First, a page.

- The Washington Times - Monday, January 30, 2006

The D.C. Council member with oversight of emergency medical services has defended the care provided by the firefighters who treated slain New York Times reporter David Rosenbaum.

Phil Mendelson, an at-large Democrat who heads the judiciary committee, said his review of the incident is contrary to critics’ claims that firefighters working as emergency medical technicians, or EMTs, inadequately assessed and treated Mr. Rosenbaum after he was robbed and struck on the head Jan. 6 in the 3800 block of Gramercy Street Northwest.

Mr. Rosenbaum died two days later.

“Everything I have seen indicates that the firefighter EMTs performed correctly,” Mr. Mendelson said.

The council member rejected the suggestion that the incident is an indictment of the fire department’s dual-role cross-training system that has firefighters trained as EMTs and paramedics responding to medical calls.

“I think folks who are trying to use this to further the angle that firefighters can’t do EMS are being irresponsible,” he said.

Alan Etter, a fire department spokesman, said Chief Adrian H. Thompson remains committed to the dual-role cross-training system that ultimately will unify the fire department by eliminating civilian EMT and paramedic positions and cross-training firefighters and paramedics to perform each other’s jobs.

“In fact, this incident has fortified his position that dual-role cross-training is what is necessary,” Mr. Etter said.

It still is not clear why the ambulance driver, a civilian EMT employed by the EMS division, chose to take Mr. Rosenbaum to Howard University Hospital. In an earlier statement, Chief Thompson said the choice of the hospital was up to the ambulance crew.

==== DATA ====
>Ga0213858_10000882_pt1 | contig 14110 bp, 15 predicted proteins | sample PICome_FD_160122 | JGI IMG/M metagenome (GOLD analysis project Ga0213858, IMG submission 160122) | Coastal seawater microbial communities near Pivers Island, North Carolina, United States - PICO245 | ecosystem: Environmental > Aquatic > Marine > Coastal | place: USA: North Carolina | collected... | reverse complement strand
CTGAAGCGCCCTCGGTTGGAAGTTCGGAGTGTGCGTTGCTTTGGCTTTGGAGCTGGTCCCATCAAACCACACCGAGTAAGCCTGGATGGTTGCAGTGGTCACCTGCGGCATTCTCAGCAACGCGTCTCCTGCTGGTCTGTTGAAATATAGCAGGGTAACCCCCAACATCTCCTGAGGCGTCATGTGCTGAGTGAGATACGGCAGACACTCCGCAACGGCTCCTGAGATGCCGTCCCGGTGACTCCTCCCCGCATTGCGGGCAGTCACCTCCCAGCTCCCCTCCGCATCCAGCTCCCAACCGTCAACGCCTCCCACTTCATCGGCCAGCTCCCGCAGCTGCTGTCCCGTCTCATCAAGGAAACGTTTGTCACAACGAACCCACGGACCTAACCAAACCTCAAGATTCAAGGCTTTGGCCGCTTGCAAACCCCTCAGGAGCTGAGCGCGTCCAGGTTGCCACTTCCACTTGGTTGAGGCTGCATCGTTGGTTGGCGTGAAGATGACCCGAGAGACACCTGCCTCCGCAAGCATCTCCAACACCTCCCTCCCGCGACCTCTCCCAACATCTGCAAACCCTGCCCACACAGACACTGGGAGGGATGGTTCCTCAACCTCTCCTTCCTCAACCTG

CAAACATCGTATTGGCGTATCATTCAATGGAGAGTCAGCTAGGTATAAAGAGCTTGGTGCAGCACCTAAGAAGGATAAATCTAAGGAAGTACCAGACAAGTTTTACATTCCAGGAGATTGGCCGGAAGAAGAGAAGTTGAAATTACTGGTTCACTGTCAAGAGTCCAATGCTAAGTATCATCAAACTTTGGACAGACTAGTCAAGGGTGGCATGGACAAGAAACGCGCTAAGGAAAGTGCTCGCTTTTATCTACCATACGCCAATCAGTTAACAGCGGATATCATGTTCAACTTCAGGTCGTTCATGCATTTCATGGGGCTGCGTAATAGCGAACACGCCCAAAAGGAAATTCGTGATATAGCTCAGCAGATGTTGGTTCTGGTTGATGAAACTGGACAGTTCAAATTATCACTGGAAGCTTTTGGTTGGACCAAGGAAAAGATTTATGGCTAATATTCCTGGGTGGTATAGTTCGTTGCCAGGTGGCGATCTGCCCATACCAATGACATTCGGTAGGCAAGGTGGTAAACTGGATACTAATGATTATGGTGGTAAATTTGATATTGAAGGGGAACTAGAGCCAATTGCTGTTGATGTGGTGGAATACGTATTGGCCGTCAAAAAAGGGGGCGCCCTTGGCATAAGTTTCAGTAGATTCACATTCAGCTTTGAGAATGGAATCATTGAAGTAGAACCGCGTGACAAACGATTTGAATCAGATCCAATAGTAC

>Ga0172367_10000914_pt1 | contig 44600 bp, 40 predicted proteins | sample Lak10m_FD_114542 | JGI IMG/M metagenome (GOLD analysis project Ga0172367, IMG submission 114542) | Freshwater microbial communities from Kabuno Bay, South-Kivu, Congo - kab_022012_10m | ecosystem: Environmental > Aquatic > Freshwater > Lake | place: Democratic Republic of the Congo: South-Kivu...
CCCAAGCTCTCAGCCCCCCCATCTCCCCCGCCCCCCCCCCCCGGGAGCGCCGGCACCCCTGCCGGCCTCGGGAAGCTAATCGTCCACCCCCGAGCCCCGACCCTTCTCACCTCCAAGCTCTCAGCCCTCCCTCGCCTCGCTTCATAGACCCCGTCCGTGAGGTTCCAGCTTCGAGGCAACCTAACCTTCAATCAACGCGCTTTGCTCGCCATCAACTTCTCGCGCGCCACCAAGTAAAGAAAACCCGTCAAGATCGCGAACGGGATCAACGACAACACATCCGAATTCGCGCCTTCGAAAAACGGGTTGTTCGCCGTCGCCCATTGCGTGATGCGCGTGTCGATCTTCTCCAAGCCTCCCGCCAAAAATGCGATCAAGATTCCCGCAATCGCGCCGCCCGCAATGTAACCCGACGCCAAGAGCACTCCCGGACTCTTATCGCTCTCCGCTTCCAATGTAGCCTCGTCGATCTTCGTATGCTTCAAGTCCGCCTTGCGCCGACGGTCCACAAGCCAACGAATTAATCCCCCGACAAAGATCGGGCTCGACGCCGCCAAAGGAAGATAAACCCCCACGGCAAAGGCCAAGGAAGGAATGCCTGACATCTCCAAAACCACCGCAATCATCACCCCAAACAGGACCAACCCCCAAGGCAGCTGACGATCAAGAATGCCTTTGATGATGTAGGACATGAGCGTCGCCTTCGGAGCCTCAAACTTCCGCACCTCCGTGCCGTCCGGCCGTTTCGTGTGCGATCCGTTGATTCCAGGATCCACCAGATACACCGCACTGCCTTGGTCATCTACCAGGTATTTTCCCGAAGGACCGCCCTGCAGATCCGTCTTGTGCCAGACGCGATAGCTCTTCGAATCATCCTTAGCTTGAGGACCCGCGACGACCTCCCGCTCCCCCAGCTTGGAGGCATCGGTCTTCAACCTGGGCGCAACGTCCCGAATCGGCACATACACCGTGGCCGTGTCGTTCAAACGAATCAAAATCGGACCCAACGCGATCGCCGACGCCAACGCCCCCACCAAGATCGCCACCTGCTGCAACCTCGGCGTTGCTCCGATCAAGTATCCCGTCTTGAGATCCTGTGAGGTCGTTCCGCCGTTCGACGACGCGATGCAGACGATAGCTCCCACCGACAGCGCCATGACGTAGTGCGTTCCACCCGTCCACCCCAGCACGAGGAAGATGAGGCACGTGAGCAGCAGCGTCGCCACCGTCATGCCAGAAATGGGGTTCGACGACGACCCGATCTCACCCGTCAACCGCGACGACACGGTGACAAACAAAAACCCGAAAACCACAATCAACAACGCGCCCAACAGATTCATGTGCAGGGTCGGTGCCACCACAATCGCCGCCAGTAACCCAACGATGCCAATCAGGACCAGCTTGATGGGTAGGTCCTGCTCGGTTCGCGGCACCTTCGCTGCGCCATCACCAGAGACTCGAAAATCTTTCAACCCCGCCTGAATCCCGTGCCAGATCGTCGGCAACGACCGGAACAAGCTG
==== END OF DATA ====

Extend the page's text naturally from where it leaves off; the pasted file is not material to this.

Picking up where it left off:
Fire officials,however, never have explained why the EMT chose Howard University Hospital instead of Georgetown University Hospital or Sibley Memorial Hospital, which are closer. The department has since issued revised guidelines stating that ambulance crews should proceed to the closest available hospital.

The District’s inspector general is investigating the response.

The fire department has acknowledged that an advanced life-support ambulance carrying paramedics was closer to the location and available at the time of the call. However, Mr. Rosenbaum’s injuries did not appear to be life-threatening based on the details relayed to the 911 communications center, so the call was classified as a basic life-support call and assigned to an ambulance carrying lesser-trained EMTs.

About half of the city’s ambulances carry EMTs, who are trained to assess a patient’s condition and manage respiratory and cardiac emergencies. All firefighters who started working in the District after 1978 are expected to maintain certification as EMTs. In fact, four ambulances are staffed exclusively by firefighters, and other firefighters fill in on ambulances on an as-needed basis.

The other ambulances — and about eight firetrucks — carry paramedics, who are trained to perform more-advanced medical procedures. For example, paramedics may administer drugs orally and intravenously and perform intubations.

The fire department routinely holds back paramedics from noncritical calls so they will be free to respond to higher-priority emergencies. At some point, the department plans to have all ambulances staffed with at least one paramedic so that the closest ambulance always could be sent on any call.

Through recruiting and training, the department slowly has begun to emerge from a yearslong critical shortage of paramedics. Ultimately, the fire chief hopes to have a paramedic on board every firetruck because firetrucks respond to emergencies faster than ambulances.

Council member Carol Schwartz, at-large Republican, introduced legislation in last January that would create an emergency medical services division separate from the fire department.

The legislation was co-sponsored by council Chairman Linda W. Cropp, at-large Democrat, Adrian Fenty, Ward 4 Democrat and Kwame Brown, at-large Democrat.

Mr. Mendelson said he was preparing to announce the members of a blue-ribbon commission that would study whether emergency medical services would be delivered more effectively through an independent agency, through an autonomous division within the fire department or under the current structure.

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